The Ghost of New Zealand’s Terrorism Past and Present

Author: Battersby, J. M.
Published in National Security Journal, Volume 1, Issue 1, October 2019

In 2014, 60-year-old Jeremy Kerr threatened to contaminate baby formula using letters sent to Federated Farmers which contained the formula laced with 1080 poison. The toxin is routinely used as a pest control measure on government land, including land administered by the Department of Conservation (DOC) and its use continues to be controversial. Kerr demanded an end to the use of the toxin in New Zealand, or he would lace formula destined for sale in New Zealand and overseas. He was eventually identified and arrested, having not carried through with his threat – although it was estimated his actions had cost the country $37 million.38 Once again, the Suppression of Terrorism Act was not used, and charges of criminal blackmail were laid instead. Kerr had competing personal financial motives, but the 1080 debate continues to evoke threats of violence against DOC staff, vehicles and facilities. In 2017 threats were made by anti-1080 activists to bring down helicopters used by DOC and threats to kill staff and sabotage equipment continued to be made intermittently by anti-1080 activists throughout 2018.39

The emergence of the cyber environment as a display space for ISIS propaganda from 2013 onwards prompted security sector concern about New Zealanders engaging with that propaganda, either wanting to go to Iraq and Syria to join jihadist movements there, or remaining in New Zealand and being motivated to act locally. A few New Zealanders joined the ranks of the foreign fighters before legislation was implemented to prevent them doing so. Daryl Jones – Muslim bin John – a dual Australian New Zealand citizen was killed in a drone strike in Yemen in November 2013.40 Mark John Taylor, who knew Jones, left for Syria in 2014 and, a year later, posted a YouTube video calling on supporters to stab police or soldiers in New Zealand on ANZAC day.41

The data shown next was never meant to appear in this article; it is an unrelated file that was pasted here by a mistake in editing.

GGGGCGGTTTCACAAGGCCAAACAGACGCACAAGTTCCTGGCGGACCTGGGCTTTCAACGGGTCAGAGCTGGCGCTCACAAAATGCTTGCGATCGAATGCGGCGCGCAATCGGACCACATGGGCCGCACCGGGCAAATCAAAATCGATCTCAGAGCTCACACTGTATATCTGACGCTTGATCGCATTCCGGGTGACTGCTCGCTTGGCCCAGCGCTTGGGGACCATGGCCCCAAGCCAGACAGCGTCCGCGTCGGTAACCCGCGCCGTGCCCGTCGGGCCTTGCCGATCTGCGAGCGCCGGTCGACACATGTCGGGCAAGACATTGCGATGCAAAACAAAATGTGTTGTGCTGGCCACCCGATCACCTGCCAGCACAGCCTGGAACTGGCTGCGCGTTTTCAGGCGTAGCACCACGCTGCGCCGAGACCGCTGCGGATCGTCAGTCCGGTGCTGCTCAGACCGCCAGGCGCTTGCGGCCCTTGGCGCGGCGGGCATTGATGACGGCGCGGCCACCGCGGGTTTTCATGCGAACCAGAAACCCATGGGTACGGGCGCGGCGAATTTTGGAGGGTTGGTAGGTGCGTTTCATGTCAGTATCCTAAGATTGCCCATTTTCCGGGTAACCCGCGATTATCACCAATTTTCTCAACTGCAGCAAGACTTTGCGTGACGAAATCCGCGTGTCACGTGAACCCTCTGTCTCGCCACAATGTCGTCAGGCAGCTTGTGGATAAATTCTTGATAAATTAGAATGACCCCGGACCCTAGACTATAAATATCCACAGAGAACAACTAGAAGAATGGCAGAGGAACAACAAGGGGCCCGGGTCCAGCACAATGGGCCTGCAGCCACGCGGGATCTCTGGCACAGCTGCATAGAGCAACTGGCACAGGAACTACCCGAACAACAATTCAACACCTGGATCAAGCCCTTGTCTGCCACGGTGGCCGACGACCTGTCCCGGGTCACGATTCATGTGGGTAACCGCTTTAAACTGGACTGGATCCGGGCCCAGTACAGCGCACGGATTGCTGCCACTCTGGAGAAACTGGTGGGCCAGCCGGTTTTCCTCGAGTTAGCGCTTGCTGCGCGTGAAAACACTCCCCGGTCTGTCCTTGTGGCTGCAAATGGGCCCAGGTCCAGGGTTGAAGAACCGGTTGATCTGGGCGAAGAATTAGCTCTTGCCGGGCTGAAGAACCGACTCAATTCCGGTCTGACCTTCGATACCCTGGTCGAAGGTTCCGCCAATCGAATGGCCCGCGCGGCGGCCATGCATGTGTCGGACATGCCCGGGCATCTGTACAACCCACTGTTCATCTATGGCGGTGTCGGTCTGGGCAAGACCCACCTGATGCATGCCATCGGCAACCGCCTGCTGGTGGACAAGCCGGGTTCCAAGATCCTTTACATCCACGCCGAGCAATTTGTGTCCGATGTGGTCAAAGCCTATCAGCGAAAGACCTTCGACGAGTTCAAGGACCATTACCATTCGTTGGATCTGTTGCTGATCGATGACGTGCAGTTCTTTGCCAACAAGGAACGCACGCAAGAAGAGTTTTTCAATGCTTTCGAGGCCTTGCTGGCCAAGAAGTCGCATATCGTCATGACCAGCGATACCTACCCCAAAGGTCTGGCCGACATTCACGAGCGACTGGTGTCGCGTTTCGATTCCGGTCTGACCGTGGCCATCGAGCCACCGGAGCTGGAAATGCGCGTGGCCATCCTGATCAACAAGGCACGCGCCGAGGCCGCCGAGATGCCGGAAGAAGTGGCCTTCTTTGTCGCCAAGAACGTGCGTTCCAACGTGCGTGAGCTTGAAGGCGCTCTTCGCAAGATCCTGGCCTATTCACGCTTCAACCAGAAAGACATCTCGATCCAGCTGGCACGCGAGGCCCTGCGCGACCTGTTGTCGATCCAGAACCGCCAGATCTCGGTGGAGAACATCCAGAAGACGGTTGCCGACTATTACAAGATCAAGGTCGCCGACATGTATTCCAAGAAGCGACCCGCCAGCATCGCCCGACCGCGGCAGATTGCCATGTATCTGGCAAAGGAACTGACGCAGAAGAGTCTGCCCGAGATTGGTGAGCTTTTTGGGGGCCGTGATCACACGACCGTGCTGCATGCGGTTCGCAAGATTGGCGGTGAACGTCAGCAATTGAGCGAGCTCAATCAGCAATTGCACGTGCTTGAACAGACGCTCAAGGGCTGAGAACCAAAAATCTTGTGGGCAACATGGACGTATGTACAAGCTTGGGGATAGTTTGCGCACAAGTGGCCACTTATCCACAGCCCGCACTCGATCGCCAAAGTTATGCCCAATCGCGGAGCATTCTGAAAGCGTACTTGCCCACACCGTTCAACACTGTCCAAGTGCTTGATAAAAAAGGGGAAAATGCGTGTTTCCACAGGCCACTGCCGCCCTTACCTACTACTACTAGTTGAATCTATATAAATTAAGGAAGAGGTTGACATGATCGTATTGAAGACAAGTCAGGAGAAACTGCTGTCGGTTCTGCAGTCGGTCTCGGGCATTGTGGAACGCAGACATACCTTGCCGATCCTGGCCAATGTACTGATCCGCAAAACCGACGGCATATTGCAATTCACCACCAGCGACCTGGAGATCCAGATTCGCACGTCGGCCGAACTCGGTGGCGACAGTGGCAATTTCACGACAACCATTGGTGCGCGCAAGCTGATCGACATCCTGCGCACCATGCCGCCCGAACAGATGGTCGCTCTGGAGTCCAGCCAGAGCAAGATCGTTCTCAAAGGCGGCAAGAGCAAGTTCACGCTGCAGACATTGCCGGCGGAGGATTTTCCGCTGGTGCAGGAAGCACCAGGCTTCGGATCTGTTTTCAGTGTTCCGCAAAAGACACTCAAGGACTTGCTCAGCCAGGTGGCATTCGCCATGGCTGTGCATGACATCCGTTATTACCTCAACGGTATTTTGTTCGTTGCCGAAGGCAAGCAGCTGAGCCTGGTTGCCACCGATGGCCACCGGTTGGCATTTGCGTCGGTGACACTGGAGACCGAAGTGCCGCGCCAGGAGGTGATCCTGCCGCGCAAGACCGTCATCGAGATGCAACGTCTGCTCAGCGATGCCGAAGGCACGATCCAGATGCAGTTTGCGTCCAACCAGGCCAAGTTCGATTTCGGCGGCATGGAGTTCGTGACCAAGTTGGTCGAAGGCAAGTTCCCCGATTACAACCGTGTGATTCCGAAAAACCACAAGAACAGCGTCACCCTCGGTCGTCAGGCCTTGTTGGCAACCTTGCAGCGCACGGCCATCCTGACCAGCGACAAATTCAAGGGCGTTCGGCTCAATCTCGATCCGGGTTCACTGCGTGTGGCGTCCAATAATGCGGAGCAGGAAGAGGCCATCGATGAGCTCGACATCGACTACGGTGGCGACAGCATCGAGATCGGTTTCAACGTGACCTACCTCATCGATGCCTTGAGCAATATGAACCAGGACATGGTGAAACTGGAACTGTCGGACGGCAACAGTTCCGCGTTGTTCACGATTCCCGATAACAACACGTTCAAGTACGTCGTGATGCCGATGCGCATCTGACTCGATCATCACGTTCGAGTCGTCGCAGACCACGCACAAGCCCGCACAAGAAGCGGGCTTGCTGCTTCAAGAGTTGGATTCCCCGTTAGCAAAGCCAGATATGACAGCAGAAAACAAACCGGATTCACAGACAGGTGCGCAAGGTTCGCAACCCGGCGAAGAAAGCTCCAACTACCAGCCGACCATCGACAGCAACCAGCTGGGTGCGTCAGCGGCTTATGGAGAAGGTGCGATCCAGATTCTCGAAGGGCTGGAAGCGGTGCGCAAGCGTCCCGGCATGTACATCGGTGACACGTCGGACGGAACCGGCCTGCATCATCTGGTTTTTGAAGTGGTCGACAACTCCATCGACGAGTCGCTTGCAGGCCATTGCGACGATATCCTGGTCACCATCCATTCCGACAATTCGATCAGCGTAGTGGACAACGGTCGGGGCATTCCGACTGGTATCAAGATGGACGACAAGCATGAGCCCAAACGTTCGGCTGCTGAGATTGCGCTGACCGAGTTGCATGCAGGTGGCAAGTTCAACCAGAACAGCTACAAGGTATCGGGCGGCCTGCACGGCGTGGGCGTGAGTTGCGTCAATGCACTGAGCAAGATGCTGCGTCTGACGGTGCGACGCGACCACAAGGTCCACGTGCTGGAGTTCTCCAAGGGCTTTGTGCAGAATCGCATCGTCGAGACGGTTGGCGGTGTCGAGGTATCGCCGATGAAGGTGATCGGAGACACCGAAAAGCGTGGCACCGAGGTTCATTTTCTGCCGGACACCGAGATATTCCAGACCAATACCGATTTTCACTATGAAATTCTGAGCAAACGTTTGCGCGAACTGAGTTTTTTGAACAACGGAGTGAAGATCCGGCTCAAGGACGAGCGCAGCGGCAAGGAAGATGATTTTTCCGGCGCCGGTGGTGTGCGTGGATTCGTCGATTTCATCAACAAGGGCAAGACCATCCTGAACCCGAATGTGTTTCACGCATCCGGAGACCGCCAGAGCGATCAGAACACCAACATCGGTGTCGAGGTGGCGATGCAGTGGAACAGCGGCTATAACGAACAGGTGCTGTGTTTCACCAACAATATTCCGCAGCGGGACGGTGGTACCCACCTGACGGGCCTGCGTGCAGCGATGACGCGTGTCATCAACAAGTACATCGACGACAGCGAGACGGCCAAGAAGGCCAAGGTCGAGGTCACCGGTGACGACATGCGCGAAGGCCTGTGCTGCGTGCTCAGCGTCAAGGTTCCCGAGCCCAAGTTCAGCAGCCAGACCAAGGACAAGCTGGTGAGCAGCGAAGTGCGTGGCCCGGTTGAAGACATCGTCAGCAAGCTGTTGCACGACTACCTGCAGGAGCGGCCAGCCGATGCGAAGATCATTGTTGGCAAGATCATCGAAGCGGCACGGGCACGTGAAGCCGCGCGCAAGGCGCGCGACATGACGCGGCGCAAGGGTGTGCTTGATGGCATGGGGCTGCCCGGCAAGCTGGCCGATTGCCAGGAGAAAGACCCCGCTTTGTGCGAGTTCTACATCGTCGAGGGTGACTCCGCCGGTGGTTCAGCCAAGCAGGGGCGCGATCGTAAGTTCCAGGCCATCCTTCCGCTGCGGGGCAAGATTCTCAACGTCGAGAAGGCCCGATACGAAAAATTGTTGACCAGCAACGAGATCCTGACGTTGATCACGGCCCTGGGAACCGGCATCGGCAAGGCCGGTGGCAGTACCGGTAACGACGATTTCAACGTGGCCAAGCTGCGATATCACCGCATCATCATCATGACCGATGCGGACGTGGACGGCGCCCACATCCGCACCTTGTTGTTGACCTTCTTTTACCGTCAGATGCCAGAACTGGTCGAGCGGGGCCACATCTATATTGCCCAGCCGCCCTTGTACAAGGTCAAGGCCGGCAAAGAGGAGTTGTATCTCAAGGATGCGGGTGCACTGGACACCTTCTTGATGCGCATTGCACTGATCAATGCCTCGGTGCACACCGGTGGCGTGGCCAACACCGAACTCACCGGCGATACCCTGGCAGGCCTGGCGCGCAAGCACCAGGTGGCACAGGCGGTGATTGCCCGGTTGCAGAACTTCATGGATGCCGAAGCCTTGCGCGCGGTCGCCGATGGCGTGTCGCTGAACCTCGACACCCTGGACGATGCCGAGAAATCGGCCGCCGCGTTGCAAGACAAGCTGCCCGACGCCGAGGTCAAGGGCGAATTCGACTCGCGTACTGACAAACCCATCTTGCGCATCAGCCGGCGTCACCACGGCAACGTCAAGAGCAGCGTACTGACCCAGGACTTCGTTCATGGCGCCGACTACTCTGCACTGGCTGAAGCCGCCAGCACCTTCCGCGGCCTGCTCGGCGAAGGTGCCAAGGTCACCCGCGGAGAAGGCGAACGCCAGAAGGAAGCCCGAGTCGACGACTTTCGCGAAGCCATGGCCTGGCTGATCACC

Those of concern to NZSIS in New Zealand had hovered around 30-40 individuals prior to March 2016 – they remain anonymous except for the few who have crossed the threshold to offend criminally.42 In 2016 two men appeared before New Zealand Courts, one for distributing violent propaganda, while the other walked into the US Consulate in Auckland and asked if the building was bombproof, repeatedly shouting “ISIS is here” when he was subsequently arrested.43 A youth was arrested in Christ- church in 2017 for actions inspired by on-line content, which were suppressed by the Court at his sentencing.44 In April 2018 a Dannevirke man was sentenced for possession of ISIS symbols and images, videos of graphic violence, a terrorist handbook as well as sexual images of children.45 All of these individuals have been prosecuted for offences under existing criminal legislation.46 Mark Taylor remains alive and in a Kurdish prison camp. His return to New Zealand seems unlikely, and if he did return – it is not clear whether he would face the judiciary. The Suppression of Terrorism Act could not be applied in New Zealand in 2007, it is difficult indeed, to see how it could be used against a New Zealander who was with a terrorist organisation on the other side of the globe today.